Year 2018 Vol. 26 No 2




Omsk State Medical University1, Omsk,
North-Western State Medical University named after I.I. Mechnikov 2, St. Petersburg,
The Russian Federation

The aim of the review was to analyze the potentially negative effects of hyperoxia in different groups of critically ill patients, including those after the heart arrest, craniocerebral trauma, stroke, and in cases of sepsis. It was found out that in case of these pathological processes and nosological forms, there is evidence that hyperoxia can have a direct and indirect damaging effect. A severe consequence of hyperoxia is not only activation of free radical oxidation and excessive synthesis of active oxygen forms, but also direct toxic damage to the lungs, which is associated with the development of atelectasis, tracheobronchitis and interstitial fibrosis. Hyperoxia can cause damage to any tissues and organs through peripheral vasoconstriction, which is extremely unfavorable for patients after heart arrest, after a craniocerebral trauma and stroke, as well as in septic patients.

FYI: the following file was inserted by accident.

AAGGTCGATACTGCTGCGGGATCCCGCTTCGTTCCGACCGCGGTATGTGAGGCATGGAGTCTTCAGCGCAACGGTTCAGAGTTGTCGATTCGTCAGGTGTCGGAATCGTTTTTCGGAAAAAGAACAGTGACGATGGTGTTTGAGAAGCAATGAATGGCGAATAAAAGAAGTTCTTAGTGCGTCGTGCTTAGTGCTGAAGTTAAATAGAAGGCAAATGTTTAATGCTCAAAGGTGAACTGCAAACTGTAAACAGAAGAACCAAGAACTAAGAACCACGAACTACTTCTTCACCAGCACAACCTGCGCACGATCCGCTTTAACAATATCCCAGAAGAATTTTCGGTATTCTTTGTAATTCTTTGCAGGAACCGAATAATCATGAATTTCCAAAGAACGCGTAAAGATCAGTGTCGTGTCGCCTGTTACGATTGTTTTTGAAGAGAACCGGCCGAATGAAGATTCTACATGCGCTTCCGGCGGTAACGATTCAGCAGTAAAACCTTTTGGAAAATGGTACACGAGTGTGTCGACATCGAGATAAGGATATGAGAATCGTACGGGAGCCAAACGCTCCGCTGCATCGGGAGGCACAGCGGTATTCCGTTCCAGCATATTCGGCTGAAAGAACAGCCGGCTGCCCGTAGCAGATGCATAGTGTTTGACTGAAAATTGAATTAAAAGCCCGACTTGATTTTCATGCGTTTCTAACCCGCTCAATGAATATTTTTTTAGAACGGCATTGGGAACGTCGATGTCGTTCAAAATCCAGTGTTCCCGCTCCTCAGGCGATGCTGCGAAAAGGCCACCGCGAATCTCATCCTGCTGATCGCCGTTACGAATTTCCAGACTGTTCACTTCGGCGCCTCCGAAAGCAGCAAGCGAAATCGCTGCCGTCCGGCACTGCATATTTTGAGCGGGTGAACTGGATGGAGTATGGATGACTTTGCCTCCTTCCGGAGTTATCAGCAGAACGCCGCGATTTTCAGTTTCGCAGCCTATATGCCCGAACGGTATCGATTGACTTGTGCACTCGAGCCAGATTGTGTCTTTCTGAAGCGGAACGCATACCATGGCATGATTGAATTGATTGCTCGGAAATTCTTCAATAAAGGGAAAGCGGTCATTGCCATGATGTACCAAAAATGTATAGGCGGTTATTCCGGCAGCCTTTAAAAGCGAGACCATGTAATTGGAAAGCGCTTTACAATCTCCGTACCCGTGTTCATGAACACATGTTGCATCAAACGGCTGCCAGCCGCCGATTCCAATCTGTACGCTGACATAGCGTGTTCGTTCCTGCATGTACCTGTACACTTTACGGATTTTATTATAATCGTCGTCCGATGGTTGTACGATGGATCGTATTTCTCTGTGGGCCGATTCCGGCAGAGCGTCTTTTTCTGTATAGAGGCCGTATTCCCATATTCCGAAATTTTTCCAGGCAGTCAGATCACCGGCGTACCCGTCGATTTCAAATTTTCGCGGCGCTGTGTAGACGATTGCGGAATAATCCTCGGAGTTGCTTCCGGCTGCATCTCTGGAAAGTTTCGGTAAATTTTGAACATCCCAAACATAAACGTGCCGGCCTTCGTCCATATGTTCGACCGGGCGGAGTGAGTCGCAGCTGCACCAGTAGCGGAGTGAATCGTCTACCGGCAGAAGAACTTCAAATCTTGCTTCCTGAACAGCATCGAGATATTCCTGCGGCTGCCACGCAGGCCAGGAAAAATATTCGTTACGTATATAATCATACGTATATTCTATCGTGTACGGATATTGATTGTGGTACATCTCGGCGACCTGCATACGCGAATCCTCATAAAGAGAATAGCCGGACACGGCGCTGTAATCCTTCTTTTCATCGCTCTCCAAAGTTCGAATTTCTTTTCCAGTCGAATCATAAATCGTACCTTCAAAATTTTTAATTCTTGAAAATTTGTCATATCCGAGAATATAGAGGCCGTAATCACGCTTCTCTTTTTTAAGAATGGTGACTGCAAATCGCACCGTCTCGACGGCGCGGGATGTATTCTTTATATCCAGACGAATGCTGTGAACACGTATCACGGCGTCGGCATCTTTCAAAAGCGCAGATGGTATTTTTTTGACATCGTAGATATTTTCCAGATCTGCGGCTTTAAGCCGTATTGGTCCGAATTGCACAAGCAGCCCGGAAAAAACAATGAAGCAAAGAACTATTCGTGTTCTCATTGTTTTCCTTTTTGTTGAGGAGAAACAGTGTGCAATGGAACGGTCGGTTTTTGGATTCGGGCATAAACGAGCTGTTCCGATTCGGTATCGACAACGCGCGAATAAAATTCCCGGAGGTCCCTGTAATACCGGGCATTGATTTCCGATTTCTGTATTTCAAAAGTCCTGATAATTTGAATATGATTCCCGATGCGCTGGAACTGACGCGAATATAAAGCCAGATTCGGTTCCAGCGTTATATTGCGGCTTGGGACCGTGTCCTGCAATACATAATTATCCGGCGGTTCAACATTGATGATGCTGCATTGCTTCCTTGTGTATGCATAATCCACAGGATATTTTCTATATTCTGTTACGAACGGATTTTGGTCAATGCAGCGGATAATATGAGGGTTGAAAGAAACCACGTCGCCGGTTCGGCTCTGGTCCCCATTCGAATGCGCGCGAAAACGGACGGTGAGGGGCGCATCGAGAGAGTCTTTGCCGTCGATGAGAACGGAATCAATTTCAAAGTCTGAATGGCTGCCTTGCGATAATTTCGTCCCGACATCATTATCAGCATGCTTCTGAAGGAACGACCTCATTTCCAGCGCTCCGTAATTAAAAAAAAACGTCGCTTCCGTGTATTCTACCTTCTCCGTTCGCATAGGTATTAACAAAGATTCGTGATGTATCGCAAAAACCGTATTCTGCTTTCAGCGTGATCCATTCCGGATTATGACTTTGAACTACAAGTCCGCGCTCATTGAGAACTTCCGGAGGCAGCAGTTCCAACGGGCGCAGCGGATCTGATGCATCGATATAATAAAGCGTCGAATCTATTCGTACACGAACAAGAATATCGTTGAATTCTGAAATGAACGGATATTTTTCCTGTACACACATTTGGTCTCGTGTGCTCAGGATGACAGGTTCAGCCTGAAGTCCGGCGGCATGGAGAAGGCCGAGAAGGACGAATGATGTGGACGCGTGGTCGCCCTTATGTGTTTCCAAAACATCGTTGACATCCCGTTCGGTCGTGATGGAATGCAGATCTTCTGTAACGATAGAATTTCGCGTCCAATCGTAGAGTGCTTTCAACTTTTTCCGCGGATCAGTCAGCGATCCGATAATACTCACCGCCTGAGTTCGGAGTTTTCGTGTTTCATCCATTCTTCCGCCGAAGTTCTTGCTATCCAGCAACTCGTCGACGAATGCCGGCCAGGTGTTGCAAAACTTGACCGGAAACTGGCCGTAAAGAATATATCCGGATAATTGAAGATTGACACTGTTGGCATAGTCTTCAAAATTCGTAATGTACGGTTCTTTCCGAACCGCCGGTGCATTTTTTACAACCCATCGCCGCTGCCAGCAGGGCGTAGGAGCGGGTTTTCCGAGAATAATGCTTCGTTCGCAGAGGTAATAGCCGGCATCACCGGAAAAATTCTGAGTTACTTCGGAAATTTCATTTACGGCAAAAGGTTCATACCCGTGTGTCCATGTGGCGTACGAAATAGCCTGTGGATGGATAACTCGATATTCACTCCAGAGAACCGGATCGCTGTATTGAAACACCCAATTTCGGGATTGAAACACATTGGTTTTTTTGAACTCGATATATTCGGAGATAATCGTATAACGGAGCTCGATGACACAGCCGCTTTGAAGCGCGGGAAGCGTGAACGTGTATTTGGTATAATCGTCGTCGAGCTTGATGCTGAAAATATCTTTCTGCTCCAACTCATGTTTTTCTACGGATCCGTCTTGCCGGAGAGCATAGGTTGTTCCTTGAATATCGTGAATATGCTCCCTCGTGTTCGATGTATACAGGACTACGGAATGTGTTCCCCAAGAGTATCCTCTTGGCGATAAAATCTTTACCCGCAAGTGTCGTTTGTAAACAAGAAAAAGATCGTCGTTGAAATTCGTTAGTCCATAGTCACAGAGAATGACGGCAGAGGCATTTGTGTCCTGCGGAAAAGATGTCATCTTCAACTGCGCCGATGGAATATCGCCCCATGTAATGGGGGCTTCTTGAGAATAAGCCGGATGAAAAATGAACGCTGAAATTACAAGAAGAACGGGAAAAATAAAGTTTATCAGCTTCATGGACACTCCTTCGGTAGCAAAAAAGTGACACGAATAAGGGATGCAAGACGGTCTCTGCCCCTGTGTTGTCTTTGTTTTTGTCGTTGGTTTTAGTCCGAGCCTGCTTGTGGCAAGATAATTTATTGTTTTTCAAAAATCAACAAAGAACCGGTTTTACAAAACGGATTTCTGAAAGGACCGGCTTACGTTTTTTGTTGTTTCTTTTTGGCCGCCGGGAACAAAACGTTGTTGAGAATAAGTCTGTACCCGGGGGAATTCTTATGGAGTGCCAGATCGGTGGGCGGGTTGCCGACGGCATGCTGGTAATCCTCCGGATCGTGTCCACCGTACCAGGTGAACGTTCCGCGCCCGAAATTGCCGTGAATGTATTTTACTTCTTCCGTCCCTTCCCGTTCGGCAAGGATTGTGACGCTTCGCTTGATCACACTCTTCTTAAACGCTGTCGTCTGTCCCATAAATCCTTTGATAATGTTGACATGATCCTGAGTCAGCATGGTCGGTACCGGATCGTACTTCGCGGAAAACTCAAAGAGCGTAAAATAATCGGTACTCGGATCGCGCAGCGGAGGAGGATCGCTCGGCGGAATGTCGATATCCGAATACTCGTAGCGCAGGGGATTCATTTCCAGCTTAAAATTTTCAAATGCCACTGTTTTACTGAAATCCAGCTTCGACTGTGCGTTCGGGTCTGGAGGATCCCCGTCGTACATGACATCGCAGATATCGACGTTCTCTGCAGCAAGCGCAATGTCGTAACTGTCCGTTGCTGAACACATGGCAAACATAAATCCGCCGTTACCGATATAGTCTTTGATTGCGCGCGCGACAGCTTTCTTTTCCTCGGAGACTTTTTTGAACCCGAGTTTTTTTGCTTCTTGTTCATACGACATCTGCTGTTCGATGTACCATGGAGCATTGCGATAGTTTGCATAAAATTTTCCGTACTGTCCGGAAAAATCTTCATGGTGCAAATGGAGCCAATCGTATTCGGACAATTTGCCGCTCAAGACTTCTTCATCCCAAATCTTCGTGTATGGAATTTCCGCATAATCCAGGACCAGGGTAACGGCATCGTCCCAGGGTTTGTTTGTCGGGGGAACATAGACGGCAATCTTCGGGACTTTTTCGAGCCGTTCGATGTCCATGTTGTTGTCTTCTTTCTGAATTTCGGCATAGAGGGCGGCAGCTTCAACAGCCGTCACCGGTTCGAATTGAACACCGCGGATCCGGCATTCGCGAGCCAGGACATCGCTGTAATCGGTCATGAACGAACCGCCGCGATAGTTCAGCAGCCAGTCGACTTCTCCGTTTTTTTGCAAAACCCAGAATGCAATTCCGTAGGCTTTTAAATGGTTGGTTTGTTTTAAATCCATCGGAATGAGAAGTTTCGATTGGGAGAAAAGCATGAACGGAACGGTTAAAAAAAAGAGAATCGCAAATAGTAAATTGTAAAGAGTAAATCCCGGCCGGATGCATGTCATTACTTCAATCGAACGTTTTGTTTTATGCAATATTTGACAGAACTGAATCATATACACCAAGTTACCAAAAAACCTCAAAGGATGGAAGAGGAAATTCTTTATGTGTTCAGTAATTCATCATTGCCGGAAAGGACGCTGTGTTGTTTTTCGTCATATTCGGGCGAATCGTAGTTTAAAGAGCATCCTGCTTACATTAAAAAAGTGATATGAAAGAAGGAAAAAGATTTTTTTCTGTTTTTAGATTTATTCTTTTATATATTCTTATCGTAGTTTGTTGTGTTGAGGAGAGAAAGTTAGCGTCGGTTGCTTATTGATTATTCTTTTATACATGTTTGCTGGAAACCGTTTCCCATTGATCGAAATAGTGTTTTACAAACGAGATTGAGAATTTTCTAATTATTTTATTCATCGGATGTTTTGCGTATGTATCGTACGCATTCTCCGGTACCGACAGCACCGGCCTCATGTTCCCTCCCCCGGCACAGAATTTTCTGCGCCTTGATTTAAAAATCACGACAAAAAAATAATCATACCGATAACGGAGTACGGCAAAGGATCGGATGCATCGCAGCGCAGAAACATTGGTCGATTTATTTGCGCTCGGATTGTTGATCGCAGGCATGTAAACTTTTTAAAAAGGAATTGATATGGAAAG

The survey data emphasize that, taking into account individual adaptation to hypoxia, oxygen must be used individually, in accordance with the assessment of the current need for it. When using hyperoxia in patients in critical condition, it is possible to reduce the toxic effect of oxygen with the help of succinates, which support the mechanism of adaptation to hypoxia, and which have an antioxidant and antihypoxic effects. When carrying out oxygen therapy, it is necessary to avoid high concentrations of oxygen as much as possible, and in cases requiring high concentrations, to reduce the toxic effects of oxygen with the help of succinates.

Keywords: hypoxia, hyperoxia, succinates, heart arrest, trauma, stroke, sepsis
p. 226-237 of the original issue
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Address for correspondence:
644119, The Russian Federation,
Omsk, Perelet Str., 9
City Clinical Emergency Hospital 1,
Department of Anesthesiology
and Reanimatology,
Omsk State Medical University,
Tel. +381-2-75-32-64,
Orlov Yurij P.
Information about the authors:
Orlov Yurij P., MD, Professor of the Department of Anesthesiology and Reanimatology, Omsk State Medical University, Omsk, Russian Federation.
Afanasev Vasilij V., MD, Professor of the Department of Emergency Medicine, North-Western State Medical University named after I.I. Mechnikov, St. Petersburg, Russian Federation.
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